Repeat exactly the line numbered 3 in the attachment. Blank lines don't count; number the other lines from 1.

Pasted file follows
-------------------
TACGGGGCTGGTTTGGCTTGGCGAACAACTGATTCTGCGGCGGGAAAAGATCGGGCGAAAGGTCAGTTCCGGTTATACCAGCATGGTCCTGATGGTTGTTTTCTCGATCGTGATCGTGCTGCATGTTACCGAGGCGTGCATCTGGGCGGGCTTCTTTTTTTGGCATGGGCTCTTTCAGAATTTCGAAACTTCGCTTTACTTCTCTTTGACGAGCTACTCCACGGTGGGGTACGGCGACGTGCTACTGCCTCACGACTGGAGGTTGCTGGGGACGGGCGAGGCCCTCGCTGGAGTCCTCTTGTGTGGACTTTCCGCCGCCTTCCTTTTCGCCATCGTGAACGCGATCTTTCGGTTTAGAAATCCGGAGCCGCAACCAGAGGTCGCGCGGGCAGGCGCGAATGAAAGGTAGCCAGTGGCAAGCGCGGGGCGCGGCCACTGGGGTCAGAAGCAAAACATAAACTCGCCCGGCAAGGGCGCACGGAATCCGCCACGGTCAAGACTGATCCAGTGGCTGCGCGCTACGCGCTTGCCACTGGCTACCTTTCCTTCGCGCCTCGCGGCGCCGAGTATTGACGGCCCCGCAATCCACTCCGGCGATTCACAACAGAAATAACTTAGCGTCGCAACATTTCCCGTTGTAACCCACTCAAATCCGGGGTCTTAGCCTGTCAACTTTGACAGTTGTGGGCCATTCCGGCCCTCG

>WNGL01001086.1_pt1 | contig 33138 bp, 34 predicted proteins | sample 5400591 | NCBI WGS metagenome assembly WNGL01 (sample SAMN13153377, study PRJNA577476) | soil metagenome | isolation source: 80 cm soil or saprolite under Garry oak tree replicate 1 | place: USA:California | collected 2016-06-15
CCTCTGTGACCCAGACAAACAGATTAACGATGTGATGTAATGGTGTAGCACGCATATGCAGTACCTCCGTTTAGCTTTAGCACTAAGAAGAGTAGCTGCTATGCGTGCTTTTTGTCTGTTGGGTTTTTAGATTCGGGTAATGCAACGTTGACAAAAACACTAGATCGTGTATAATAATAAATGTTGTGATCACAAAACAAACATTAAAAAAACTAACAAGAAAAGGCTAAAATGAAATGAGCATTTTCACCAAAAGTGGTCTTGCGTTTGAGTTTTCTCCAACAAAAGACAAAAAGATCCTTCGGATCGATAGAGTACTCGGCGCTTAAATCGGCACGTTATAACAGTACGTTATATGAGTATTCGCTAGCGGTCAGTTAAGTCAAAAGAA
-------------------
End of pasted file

CCTCTGTGACCCAGACAAACAGATTAACGATGTGATGTAATGGTGTAGCACGCATATGCAGTACCTCCGTTTAGCTTTAGCACTAAGAAGAGTAGCTGCTATGCGTGCTTTTTGTCTGTTGGGTTTTTAGATTCGGGTAATGCAACGTTGACAAAAACACTAGATCGTGTATAATAATAAATGTTGTGATCACAAAACAAACATTAAAAAAACTAACAAGAAAAGGCTAAAATGAAATGAGCATTTTCACCAAAAGTGGTCTTGCGTTTGAGTTTTCTCCAACAAAAGACAAAAAGATCCTTCGGATCGATAGAGTACTCGGCGCTTAAATCGGCACGTTATAACAGTACGTTATATGAGTATTCGCTAGCGGTCAGTTAAGTCAAAAGAA